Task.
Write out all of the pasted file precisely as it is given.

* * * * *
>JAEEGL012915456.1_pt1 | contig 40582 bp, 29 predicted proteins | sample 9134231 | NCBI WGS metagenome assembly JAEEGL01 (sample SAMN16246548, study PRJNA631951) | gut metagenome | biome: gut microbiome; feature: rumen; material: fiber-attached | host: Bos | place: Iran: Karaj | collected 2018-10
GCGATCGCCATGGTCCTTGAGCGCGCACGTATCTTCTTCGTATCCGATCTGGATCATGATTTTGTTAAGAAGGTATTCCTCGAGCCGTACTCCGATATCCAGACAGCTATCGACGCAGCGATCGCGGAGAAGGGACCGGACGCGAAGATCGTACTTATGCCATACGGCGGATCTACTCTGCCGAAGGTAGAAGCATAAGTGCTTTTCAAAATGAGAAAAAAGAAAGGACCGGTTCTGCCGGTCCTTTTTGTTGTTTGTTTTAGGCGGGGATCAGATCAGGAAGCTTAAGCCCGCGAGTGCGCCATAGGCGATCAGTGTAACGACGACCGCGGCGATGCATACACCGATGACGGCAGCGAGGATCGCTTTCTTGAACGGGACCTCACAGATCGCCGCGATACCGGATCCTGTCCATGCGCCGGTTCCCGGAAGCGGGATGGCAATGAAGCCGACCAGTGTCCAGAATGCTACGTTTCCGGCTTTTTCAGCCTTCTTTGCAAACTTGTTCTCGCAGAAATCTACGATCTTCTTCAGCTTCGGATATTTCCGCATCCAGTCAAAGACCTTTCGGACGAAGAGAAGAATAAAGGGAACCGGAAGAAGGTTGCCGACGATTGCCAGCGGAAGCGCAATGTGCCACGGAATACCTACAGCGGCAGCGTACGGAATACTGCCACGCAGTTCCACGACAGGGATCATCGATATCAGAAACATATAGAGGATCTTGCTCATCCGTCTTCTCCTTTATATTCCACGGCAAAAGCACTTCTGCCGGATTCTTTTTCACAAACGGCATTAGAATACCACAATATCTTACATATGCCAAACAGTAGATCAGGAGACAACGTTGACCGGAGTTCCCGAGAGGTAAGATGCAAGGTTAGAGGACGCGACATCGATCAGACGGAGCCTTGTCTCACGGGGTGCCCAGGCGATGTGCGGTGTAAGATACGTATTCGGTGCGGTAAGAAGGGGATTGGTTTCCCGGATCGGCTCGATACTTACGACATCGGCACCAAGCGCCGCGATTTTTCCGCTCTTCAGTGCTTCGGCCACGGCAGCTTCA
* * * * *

>JAEEGL012915456.1_pt1 | contig 40582 bp, 29 predicted proteins | sample 9134231 | NCBI WGS metagenome assembly JAEEGL01 (sample SAMN16246548, study PRJNA631951) | gut metagenome | biome: gut microbiome; feature: rumen; material: fiber-attached | host: Bos | place: Iran: Karaj | collected 2018-10
GCGATCGCCATGGTCCTTGAGCGCGCACGTATCTTCTTCGTATCCGATCTGGATCATGATTTTGTTAAGAAGGTATTCCTCGAGCCGTACTCCGATATCCAGACAGCTATCGACGCAGCGATCGCGGAGAAGGGACCGGACGCGAAGATCGTACTTATGCCATACGGCGGATCTACTCTGCCGAAGGTAGAAGCATAAGTGCTTTTCAAAATGAGAAAAAAGAAAGGACCGGTTCTGCCGGTCCTTTTTGTTGTTTGTTTTAGGCGGGGATCAGATCAGGAAGCTTAAGCCCGCGAGTGCGCCATAGGCGATCAGTGTAACGACGACCGCGGCGATGCATACACCGATGACGGCAGCGAGGATCGCTTTCTTGAACGGGACCTCACAGATCGCCGCGATACCGGATCCTGTCCATGCGCCGGTTCCCGGAAGCGGGATGGCAATGAAGCCGACCAGTGTCCAGAATGCTACGTTTCCGGCTTTTTCAGCCTTCTTTGCAAACTTGTTCTCGCAGAAATCTACGATCTTCTTCAGCTTCGGATATTTCCGCATCCAGTCAAAGACCTTTCGGACGAAGAGAAGAATAAAGGGAACCGGAAGAAGGTTGCCGACGATTGCCAGCGGAAGCGCAATGTGCCACGGAATACCTACAGCGGCAGCGTACGGAATACTGCCACGCAGTTCCACGACAGGGATCATCGATATCAGAAACATATAGAGGATCTTGCTCATCCGTCTTCTCCTTTATATTCCACGGCAAAAGCACTTCTGCCGGATTCTTTTTCACAAACGGCATTAGAATACCACAATATCTTACATATGCCAAACAGTAGATCAGGAGACAACGTTGACCGGAGTTCCCGAGAGGTAAGATGCAAGGTTAGAGGACGCGACATCGATCAGACGGAGCCTTGTCTCACGGGGTGCCCAGGCGATGTGCGGTGTAAGATACGTATTCGGTGCGGTAAGAAGGGGATTGGTTTCCCGGATCGGCTCGATACTTACGACATCGGCACCAAGCGCCGCGATTTTTCCGCTCTTCAGTGCTTCGGCCACGGCAGCTTCA